If you have high cholesterol or high blood pressure ask your doctor if you can have grilled tenderloin steak once or twice a month. As St. Paul says, "In all things, moderation".

Seasoning: There is great debate in the cooking world concerning the use of salt on steaks prior to grilling. Unquestionably, salt will draw-out liquids from the meat. However, salt will enhance the true natural flavor of the steak. If you chose to season with salt, use kosher salt and apply a small portion to the meat, immediately before placing the steaks on the hot grill.

One of the mistakes made by many backyard grill masters is to open the frig, pull out the steaks, remove the supermarket plastic wrap and immediately plop the meat on the grill. The steaks need to be brought to room temperature. Then they should to be coated with a common vegetable oil, like canola (not olive oil!). This is the time to season. Simply take a platter, place some kosher salt on the bottom and add a few grinds of fresh pepper then add about a 1/3 cup of oil to the platter. Mix with the tips of your fingers; take to the hot grill and coat the steaks with this seasoned oil on both sides and place the steaks on the fire. For that special occasion, add two tablespoons of melted unsalted butter to the oil on the platter for that extra delicate flavor. More exact detail on how to put the steaks on the grill later.

Before we place the steaks on the grill, let's cover THE most complex and controversial subject: "Testing for doneness". We could go into the finger method, testing for the softness of a rare steak or the cutting method to look inside, but we aren't going to consider any of these. We are going to solve all these complexities in one simple and 100% accurate process. Write this down! Go out and purchase a good instant read digital thermometer. It's simple and flawless and a super $20.00 investment. Now all you have to know is the correct temperatures for rare, medium rare etc. Here they are (in fahrenheit):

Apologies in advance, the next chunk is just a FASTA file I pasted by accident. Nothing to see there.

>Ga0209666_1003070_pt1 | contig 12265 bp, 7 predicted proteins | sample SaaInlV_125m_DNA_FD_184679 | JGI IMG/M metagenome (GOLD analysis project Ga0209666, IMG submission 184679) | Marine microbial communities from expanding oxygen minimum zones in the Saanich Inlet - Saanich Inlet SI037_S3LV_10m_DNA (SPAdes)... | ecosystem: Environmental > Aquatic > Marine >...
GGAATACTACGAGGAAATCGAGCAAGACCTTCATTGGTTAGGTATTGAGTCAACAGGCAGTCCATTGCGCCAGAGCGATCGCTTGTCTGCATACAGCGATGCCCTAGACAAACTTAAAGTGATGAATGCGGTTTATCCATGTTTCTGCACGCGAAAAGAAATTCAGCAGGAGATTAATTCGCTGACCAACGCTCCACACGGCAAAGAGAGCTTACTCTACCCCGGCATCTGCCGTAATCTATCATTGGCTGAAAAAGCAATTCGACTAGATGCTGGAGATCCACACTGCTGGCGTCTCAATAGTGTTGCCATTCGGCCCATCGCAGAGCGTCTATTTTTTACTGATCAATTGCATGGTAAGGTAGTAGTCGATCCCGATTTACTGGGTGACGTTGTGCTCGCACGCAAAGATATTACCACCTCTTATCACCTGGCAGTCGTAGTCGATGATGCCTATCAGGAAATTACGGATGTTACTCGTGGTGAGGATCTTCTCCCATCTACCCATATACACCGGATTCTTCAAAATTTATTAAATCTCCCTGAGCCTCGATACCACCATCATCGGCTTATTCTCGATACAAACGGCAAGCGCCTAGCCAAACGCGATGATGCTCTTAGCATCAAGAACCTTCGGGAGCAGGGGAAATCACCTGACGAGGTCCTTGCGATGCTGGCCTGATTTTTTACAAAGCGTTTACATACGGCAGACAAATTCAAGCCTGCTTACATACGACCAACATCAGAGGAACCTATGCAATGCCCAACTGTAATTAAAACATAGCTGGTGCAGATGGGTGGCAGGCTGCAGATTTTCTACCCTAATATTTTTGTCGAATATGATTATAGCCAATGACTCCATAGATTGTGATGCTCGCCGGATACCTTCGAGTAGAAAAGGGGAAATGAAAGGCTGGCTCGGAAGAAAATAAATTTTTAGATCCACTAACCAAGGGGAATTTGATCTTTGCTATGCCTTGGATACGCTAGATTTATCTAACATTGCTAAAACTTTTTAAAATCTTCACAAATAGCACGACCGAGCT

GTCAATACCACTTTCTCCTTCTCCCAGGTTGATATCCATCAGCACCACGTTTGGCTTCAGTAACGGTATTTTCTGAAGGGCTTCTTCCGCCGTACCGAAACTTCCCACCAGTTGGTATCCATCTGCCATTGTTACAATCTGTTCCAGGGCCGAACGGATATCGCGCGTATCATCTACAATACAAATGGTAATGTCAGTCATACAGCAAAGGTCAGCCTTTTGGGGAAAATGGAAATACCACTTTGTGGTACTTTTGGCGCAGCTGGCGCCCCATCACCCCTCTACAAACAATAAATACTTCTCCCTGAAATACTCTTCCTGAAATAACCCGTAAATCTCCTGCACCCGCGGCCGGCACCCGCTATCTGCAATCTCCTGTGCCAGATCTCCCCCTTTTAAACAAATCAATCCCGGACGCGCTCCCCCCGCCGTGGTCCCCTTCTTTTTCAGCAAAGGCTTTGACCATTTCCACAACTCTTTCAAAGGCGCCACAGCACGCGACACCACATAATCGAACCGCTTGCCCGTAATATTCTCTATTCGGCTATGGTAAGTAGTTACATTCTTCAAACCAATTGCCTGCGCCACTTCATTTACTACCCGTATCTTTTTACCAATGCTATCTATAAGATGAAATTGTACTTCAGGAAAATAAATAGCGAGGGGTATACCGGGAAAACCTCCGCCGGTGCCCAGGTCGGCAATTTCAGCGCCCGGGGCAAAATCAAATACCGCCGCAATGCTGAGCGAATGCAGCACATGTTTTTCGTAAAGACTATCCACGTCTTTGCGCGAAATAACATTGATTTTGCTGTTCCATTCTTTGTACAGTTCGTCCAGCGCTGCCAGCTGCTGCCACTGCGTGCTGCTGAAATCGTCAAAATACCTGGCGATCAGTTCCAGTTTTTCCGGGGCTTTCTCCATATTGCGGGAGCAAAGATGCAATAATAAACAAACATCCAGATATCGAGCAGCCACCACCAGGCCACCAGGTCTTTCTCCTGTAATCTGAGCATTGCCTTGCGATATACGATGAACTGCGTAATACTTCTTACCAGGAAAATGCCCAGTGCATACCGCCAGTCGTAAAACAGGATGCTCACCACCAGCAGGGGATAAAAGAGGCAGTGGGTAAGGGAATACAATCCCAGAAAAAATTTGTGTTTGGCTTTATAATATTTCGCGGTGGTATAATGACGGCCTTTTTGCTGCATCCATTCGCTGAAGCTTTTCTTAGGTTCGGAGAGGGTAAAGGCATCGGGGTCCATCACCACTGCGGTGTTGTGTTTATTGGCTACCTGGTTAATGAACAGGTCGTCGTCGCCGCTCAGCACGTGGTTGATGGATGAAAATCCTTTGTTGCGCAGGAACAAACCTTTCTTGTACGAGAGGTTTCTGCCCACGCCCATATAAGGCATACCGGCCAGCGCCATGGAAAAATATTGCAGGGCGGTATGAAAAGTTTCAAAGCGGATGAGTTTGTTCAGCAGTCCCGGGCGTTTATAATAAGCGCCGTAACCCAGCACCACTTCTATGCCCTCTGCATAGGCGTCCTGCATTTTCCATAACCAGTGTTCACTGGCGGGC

RARE: 140°
MEDIUM: 160°
WELL DONE: A criminal Act!!

Fact: When you take the steak off the grill it will continue to cook. Expect it to cook an additional 5° before serving. Adjust desired "doneness" accordingly.

Now we are ready to put the steaks on the hot grill. Here's another rule. Look at both sides of your steak. ID the best looking side. This is the side that will go down on the hot grill grids. It will be "marked" or branded by the hot grids. This will be the side that will face up on the dinner plate.

Marking: Your sirloin will have a narrow or pointed end. Envision a clock. Place the pointed end of the steak at 1:00 o'clock. Allow the steak to stay on the grill, in this position, for about 90 seconds. After the 90 seconds lift the steak with your tongs and rotate it clockwise, so that the point is at 5:00 o'clock. Your steak is now branded or "marked" with an elegant crisscross pattern. Julia Child would be proud of you!

Now look for the steak to, "bleed through". You will soon see small blotches of blood. This is the signal to turn over the steaks immediately and put the digital thermometer into the center of the steak. Take your readings. It should be somewhat over 110°. Keep testing. If, for example, you want a medium rare steak take the steak off at 145°. You only turn the steak over ONCE. DO NOT turn the steak back over to the elegantly marked good side.

There are only two real big "don'ts". First, never cut into a steak to test for doneness. If you cut it open and it is already too done, what are you going to do now!? If it is too rare and you put it back on the grill you will watch the juices run out into the fire. You will then serve dried out tasteless meat. Secondly, no well done steaks please.

Just before serving rub a little unsalted butter across the steaks. It will add a delicate flavor and adds shine to the meat. Perhaps a little flavored butter...., but that's another lesson.

For that very special dinner make a little sauce to add a French flare? Sauté 2 or 3 tablespoons of chopped shallots in butter, add 1/3-cup of finely chopped mushrooms, cook for a minute or two and then add 1/3-cup of good red wine. Reduce by a half and then add 3/4 cup of beef broth or consume and reduce until the sauce thickens so it coats the back of a spoon. Taste for seasoning. Add a few grinds of fresh black pepper and salt ONLY if necessary. Nap the pointed end of the steak with the sauce or put the sauce in a gravy boat and put it on the table. Garnish with a sprig of parsley.

As I understand it dedications are supposed to appear in the front of the narrative, however, since I insulted my friend on the front end, I will now dedicate this white paper to him because without him this work would not have been possible. Voilá.

About Fred: I have really enjoyed reading Fred's recipes. They are well written and his instructions very thorough. Fred's e-mail address is

Additional recipes submitted by Fred:
Disclaimer: This recipe was submitted by a visitor and has not been tested by Teri's Kitchen. The corresponding e-mail address may no longer be valid.